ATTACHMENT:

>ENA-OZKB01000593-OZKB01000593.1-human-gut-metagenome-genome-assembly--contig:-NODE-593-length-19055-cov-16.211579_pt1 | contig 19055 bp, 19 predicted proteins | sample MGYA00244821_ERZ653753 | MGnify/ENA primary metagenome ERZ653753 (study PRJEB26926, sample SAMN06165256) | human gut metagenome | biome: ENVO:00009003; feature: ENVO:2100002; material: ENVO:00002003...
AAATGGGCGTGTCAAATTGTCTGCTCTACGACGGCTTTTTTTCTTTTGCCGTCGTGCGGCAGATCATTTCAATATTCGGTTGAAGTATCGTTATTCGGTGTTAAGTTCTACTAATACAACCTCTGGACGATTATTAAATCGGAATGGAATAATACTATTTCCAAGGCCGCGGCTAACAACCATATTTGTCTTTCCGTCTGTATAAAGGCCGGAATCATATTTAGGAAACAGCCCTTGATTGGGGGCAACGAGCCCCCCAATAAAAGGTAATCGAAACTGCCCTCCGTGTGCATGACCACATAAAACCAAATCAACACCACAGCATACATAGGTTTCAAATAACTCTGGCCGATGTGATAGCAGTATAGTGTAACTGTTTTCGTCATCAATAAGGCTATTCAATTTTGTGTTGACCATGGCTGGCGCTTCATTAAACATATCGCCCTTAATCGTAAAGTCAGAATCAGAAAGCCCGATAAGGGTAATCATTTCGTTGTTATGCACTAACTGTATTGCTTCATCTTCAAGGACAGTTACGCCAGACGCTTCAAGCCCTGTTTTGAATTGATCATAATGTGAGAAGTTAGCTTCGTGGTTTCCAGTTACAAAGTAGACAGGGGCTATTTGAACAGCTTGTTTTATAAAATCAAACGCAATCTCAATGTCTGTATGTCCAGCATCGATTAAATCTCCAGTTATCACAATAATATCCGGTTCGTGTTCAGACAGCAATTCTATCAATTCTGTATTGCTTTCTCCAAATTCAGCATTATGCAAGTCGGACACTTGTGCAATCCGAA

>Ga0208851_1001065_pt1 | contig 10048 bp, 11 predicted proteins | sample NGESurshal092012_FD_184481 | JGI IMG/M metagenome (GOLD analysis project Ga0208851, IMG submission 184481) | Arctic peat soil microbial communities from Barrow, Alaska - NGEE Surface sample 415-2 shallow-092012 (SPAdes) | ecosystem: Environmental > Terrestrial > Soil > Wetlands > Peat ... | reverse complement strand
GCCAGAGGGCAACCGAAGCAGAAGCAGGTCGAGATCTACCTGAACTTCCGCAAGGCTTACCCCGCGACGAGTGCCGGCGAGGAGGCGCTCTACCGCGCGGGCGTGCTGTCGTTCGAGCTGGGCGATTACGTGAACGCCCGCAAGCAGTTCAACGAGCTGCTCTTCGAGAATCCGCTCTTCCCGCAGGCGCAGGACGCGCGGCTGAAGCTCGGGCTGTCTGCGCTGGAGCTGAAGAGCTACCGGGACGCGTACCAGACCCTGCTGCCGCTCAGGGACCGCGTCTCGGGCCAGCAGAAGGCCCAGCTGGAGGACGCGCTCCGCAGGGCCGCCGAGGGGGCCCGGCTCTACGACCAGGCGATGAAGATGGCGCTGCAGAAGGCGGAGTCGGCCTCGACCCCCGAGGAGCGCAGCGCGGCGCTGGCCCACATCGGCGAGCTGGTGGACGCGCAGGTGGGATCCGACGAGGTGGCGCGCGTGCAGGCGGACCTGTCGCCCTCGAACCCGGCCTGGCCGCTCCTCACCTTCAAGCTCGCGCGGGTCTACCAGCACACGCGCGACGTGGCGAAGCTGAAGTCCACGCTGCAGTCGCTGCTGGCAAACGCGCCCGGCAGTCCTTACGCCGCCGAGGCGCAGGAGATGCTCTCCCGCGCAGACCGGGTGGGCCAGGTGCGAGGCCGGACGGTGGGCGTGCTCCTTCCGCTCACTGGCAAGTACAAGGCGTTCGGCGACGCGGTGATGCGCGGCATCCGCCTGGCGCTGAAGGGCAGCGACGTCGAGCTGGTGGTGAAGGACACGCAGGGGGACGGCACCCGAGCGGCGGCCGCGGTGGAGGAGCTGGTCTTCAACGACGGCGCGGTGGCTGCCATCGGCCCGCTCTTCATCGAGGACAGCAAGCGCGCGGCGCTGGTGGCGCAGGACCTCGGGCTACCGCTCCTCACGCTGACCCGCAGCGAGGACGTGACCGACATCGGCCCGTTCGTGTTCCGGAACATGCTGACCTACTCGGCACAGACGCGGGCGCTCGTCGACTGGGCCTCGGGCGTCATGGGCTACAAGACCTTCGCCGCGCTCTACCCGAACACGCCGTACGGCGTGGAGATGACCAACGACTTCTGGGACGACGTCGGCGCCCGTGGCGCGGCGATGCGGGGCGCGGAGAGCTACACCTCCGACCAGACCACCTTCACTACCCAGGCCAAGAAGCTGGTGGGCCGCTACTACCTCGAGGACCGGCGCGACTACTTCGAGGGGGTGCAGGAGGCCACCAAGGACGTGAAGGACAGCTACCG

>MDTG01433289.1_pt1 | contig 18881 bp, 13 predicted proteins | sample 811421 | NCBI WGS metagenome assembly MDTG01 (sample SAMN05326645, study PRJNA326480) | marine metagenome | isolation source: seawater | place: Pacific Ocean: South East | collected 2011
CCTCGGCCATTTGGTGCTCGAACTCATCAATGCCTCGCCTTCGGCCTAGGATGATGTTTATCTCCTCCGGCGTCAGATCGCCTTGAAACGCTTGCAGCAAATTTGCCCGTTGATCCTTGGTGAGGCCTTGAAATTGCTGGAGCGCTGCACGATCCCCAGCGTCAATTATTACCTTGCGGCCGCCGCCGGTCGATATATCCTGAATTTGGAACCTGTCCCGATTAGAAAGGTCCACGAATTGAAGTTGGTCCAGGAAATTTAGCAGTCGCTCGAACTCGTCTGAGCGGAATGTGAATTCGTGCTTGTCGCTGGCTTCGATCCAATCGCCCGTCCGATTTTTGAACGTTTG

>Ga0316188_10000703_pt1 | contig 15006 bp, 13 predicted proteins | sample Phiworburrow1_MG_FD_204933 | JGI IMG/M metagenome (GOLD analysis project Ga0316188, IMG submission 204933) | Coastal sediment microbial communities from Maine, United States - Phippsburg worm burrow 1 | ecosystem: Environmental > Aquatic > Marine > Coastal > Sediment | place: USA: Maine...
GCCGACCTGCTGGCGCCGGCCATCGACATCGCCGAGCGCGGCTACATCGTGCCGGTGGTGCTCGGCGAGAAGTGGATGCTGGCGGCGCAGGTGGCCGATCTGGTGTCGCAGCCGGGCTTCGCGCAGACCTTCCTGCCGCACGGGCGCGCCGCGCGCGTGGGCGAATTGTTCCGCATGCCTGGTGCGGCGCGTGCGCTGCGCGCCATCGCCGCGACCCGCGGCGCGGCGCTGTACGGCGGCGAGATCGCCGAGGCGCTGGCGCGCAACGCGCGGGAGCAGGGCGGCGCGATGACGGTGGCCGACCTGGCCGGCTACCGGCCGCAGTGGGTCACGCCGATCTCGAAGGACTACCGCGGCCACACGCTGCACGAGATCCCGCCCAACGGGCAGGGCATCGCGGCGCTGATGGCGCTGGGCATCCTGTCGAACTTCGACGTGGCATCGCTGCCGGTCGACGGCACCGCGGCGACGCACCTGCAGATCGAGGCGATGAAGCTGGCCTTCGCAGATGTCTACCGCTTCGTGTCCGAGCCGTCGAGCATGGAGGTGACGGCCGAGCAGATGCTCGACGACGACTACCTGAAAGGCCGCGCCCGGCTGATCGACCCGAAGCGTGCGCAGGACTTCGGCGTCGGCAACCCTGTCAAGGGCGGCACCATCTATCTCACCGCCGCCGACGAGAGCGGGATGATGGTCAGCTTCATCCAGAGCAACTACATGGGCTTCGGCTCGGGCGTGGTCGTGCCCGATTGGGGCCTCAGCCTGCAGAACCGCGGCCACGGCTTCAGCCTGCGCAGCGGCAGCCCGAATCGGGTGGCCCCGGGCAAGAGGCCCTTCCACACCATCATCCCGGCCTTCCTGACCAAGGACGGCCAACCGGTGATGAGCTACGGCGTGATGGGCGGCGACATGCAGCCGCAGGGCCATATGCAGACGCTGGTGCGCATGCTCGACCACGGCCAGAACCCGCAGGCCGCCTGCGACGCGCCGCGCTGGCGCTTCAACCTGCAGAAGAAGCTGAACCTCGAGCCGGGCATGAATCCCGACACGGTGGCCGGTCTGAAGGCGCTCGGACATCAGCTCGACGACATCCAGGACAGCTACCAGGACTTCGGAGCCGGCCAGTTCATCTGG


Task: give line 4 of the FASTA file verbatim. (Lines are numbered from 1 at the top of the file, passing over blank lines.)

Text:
GCCAGAGGGCAACCGAAGCAGAAGCAGGTCGAGATCTACCTGAACTTCCGCAAGGCTTACCCCGCGACGAGTGCCGGCGAGGAGGCGCTCTACCGCGCGGGCGTGCTGTCGTTCGAGCTGGGCGATTACGTGAACGCCCGCAAGCAGTTCAACGAGCTGCTCTTCGAGAATCCGCTCTTCCCGCAGGCGCAGGACGCGCGGCTGAAGCTCGGGCTGTCTGCGCTGGAGCTGAAGAGCTACCGGGACGCGTACCAGACCCTGCTGCCGCTCAGGGACCGCGTCTCGGGCCAGCAGAAGGCCCAGCTGGAGGACGCGCTCCGCAGGGCCGCCGAGGGGGCCCGGCTCTACGACCAGGCGATGAAGATGGCGCTGCAGAAGGCGGAGTCGGCCTCGACCCCCGAGGAGCGCAGCGCGGCGCTGGCCCACATCGGCGAGCTGGTGGACGCGCAGGTGGGATCCGACGAGGTGGCGCGCGTGCAGGCGGACCTGTCGCCCTCGAACCCGGCCTGGCCGCTCCTCACCTTCAAGCTCGCGCGGGTCTACCAGCACACGCGCGACGTGGCGAAGCTGAAGTCCACGCTGCAGTCGCTGCTGGCAAACGCGCCCGGCAGTCCTTACGCCGCCGAGGCGCAGGAGATGCTCTCCCGCGCAGACCGGGTGGGCCAGGTGCGAGGCCGGACGGTGGGCGTGCTCCTTCCGCTCACTGGCAAGTACAAGGCGTTCGGCGACGCGGTGATGCGCGGCATCCGCCTGGCGCTGAAGGGCAGCGACGTCGAGCTGGTGGTGAAGGACACGCAGGGGGACGGCACCCGAGCGGCGGCCGCGGTGGAGGAGCTGGTCTTCAACGACGGCGCGGTGGCTGCCATCGGCCCGCTCTTCATCGAGGACAGCAAGCGCGCGGCGCTGGTGGCGCAGGACCTCGGGCTACCGCTCCTCACGCTGACCCGCAGCGAGGACGTGACCGACATCGGCCCGTTCGTGTTCCGGAACATGCTGACCTACTCGGCACAGACGCGGGCGCTCGTCGACTGGGCCTCGGGCGTCATGGGCTACAAGACCTTCGCCGCGCTCTACCCGAACACGCCGTACGGCGTGGAGATGACCAACGACTTCTGGGACGACGTCGGCGCCCGTGGCGCGGCGATGCGGGGCGCGGAGAGCTACACCTCCGACCAGACCACCTTCACTACCCAGGCCAAGAAGCTGGTGGGCCGCTACTACCTCGAGGACCGGCGCGACTACTTCGAGGGGGTGCAGGAGGCCACCAAGGACGTGAAGGACAGCTACCG